Chemical Compounds, Yahoo, Google, More: Thursday Afternoon Buzz, June 9, 2016


The Lawrence Berkeley National Laboratory has released two new data sets related to batteries and molecules. “Two sets of data were released last month: nearly 1,500 compounds investigated for multivalent intercalation electrodes and more than 21,000 organic molecules relevant for liquid electrolytes as well as a host of other research applications. Batteries with multivalent cathodes (which have multiple electrons per mobile ion available for charge transfer) are promising candidates for reducing cost and achieving higher energy density than that available with current lithium-ion technology.”


Yahoo is apparently testing a new top search bar. “The new search bar is taller and more spacious, the overall bar itself is also taller. The search button has a magnifying glass instead of it saying ‘search’ in a purple background. It is significantly different.”

Google is testing a new look for its search results. “Google started testing a Material Design makeover on YouTube earlier this year, and now it’s doing the same for the company’s search engine on the desktop. A small set of Google users noticed their searches displaying material design touches and shared the news on Reddit and Twitter, as first reported by Engadget.”

Hey, put a little AI in your phone. “On Monday, Google published an early version of TensorFlow (the 0.9 release candidate) that adds support for iOS, the software that powers Apple iPhones and iPads. TensorFlow is ‘neural network’ software that lets computers process data in a way similar to our own brain cells, a key foundation to the artificial intelligence movement sweeping the computing industry.”


A new iOS app is offering free photo prints – and I mean really free; no shipping costs, no nothing. There is a tradeoff, o’course: “The company will actually make use of photo metadata in its targeting, which will include things like location, the camera model (as a proxy for estimated income), and even the photo’s subject. It scans photos to understand what’s in them, identifying logos and faces to make guesses about age and gender. However, advertisers will not be able to view users’ photos, their names or addresses, download user data or view anonymized personal info, Flag says.”


YouTube and the music industry are still duking it out. “The Music Industry is at war with YouTube. If this sounds familiar, it should. The two entities have been warring for a decade over how much YouTube should be paying the music labels for hosting the music videos and songs that helped turn the video site into a monolith. YouTube says it’s paid out $3 billion to the music industry and that’s plenty: the music industry says it’s been paid the same amount by Spotify and it doesn’t even offer music videos and has accounted for far fewer streams. The fight isn’t new, but recently the stakes have been raised.”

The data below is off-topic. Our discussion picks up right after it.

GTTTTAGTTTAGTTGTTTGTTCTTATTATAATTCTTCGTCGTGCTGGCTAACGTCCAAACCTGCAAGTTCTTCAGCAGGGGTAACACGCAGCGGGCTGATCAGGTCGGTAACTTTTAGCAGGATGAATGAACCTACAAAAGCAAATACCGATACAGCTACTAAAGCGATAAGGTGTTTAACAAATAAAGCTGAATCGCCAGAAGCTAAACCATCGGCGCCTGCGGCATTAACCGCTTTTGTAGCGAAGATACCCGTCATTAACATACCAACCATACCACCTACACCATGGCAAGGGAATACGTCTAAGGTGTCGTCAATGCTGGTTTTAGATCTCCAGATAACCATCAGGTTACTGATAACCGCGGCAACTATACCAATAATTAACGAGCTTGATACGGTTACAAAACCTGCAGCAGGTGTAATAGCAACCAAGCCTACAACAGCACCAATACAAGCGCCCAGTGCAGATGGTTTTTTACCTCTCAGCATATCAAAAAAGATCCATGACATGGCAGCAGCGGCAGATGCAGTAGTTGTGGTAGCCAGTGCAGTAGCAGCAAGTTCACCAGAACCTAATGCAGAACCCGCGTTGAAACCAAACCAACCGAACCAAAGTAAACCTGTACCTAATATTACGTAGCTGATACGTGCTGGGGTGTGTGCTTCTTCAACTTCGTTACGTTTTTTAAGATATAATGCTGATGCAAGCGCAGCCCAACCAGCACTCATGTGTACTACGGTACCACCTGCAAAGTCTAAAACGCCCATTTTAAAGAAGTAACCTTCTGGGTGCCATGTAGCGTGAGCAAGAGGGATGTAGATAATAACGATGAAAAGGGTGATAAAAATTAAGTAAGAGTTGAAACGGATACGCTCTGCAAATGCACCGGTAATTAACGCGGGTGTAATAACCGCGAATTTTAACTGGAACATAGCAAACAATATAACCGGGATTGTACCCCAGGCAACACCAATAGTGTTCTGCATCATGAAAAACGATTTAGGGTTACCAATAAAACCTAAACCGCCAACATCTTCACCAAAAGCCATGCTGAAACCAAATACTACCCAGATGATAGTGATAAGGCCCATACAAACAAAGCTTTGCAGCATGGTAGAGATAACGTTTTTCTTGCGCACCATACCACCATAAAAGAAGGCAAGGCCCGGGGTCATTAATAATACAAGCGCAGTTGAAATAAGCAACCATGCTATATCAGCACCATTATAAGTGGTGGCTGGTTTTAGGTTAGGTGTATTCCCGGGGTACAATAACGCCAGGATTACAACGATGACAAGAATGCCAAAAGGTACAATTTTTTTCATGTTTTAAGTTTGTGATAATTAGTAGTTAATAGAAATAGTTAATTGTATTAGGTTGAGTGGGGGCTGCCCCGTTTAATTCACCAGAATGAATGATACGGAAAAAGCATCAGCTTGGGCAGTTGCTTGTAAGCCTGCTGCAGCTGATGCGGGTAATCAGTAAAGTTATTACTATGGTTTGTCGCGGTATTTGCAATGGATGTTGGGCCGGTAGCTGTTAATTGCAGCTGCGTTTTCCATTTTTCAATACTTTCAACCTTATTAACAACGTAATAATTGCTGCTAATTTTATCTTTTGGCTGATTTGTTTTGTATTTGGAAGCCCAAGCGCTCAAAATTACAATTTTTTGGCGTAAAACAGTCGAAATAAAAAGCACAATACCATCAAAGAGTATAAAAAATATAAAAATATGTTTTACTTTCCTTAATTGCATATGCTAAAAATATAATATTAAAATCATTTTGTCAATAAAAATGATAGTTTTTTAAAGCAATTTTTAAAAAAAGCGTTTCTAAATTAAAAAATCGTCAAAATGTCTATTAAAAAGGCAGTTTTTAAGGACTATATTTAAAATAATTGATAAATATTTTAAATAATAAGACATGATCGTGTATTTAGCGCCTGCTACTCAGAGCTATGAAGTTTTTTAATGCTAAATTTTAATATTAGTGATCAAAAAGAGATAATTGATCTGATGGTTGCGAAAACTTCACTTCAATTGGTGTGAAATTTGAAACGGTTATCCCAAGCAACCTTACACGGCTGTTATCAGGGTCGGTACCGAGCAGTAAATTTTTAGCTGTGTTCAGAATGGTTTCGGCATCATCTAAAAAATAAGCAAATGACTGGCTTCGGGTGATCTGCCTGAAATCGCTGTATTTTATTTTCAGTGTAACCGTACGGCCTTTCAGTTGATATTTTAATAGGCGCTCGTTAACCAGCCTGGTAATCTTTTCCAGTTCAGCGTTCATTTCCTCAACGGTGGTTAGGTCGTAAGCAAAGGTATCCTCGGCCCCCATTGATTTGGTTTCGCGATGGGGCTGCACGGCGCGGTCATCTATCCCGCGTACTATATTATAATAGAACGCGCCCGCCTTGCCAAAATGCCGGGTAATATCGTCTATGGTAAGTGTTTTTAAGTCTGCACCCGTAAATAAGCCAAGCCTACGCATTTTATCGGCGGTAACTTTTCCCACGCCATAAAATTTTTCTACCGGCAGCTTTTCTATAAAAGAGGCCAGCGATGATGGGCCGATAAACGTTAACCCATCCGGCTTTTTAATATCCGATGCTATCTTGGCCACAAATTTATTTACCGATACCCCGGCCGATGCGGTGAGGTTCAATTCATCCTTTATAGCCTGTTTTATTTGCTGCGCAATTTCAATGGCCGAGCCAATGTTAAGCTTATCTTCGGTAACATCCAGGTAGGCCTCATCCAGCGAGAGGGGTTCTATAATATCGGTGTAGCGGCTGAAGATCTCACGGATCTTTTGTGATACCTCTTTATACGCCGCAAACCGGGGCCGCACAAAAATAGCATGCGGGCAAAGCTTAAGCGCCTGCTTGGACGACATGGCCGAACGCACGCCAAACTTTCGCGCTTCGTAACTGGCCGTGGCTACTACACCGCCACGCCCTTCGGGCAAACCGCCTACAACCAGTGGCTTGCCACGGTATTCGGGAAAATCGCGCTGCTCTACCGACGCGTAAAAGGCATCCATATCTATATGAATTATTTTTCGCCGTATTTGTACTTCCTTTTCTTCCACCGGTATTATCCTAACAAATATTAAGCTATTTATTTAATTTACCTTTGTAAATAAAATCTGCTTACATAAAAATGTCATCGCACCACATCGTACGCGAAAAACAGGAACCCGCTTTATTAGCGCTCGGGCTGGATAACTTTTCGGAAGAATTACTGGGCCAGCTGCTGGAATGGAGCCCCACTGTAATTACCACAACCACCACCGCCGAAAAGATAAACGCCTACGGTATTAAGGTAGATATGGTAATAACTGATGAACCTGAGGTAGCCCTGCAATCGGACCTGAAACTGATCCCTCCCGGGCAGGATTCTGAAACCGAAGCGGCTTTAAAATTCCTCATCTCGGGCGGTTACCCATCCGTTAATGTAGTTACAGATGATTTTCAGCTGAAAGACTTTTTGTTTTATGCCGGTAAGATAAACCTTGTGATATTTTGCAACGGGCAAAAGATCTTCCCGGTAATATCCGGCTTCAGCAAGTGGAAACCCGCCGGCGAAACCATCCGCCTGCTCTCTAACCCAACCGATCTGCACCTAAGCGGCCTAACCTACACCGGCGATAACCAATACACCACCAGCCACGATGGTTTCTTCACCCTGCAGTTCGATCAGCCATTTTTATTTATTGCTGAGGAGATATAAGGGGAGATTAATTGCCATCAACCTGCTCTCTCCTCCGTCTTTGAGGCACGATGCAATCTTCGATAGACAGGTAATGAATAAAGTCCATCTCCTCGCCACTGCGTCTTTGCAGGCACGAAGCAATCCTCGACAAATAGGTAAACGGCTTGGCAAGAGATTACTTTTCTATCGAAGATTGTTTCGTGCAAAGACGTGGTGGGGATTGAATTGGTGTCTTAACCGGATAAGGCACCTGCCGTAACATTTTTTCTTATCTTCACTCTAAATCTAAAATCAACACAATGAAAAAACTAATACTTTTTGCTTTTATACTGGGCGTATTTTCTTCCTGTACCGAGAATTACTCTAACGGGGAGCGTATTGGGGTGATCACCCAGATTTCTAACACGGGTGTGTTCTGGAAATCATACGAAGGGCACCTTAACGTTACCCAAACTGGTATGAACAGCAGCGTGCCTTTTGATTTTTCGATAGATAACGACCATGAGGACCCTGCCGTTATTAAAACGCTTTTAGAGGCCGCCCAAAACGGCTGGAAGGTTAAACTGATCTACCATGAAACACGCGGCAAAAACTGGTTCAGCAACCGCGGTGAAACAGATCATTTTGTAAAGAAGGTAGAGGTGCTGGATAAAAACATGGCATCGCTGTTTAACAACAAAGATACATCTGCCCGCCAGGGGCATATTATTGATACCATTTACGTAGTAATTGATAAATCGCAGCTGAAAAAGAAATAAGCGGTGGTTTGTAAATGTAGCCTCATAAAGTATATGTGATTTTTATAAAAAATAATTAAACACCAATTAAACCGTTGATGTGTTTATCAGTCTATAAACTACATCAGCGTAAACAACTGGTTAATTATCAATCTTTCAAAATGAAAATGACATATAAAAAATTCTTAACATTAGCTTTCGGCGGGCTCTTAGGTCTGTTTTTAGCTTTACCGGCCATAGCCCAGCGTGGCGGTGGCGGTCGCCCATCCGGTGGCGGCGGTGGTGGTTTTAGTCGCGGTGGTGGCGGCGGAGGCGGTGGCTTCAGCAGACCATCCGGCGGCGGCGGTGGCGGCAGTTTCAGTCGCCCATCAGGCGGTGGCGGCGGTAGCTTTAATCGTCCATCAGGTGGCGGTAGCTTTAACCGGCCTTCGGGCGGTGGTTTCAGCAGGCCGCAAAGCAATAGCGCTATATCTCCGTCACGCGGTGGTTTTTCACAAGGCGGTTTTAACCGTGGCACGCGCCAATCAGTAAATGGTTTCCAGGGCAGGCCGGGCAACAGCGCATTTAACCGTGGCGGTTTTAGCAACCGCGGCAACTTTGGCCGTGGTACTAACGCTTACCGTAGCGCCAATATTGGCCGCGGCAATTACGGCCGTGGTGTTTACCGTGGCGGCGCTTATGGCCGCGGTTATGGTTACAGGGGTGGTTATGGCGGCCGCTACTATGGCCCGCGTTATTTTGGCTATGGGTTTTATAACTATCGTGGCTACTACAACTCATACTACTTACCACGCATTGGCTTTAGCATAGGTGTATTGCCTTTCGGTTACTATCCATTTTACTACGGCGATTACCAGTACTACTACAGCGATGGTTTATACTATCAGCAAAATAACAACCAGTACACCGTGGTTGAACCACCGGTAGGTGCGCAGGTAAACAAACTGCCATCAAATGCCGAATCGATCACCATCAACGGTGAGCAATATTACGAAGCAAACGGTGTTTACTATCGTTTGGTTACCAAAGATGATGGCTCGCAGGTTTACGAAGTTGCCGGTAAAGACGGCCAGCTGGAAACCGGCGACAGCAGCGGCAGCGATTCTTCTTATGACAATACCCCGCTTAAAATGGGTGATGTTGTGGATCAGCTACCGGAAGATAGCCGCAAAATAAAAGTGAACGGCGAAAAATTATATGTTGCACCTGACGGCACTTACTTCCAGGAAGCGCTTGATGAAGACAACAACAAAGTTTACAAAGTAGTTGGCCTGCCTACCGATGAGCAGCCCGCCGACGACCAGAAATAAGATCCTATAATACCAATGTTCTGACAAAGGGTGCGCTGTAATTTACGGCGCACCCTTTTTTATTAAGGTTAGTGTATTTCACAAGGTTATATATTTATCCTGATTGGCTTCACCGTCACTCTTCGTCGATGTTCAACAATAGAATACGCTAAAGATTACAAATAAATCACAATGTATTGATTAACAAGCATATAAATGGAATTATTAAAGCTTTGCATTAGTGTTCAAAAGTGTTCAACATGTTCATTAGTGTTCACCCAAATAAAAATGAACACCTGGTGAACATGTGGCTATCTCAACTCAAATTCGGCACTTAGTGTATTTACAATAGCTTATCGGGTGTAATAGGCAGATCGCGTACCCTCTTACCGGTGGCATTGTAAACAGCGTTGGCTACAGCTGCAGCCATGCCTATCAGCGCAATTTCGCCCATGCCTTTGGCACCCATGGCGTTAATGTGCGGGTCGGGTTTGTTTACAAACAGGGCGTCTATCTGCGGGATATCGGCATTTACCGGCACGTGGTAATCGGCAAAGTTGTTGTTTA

Do you worry about people being able to read your computer screen when you’re working in public? Here ya go. “Despite looking futuristic, Decodelia is a low-tech solution. Essentially, all it needs to work is a pattern akin to that used in envelopes sent by your bank, and red glasses to turn the pattern into visible words and pictures.” Though I’m not sure how many people randomly have a pair of red-tinted glasses.

Were you one of the people whose password was compromised in the 2012 LinkedIn hack? If you reused that password anywhere else, you need to change it now; that password database has apparently showed up on PasteBin.

Is Russia going to reach an out-of-court settlement with Google? This would explain the constant fine delays. “Russia’s state competition watchdog FAS is discussing with Alphabet Inc’s Google an out of court settlement, Interfax news agency on Wednesday quoted a deputy FAS head as saying.”


How do chefs use social media? Apparently it’s not all sitting around and going bork bork bork. Sorry, that’s the Swedish Chef, isn’t it. “Chefs check their social media accounts six to seven times a day – when asked what sites they use most, more than 75 social media sites were mentioned. Twitter and Facebook were named by 50% and received twice as many mentions than any other channel.” Good afternoon, Internet…

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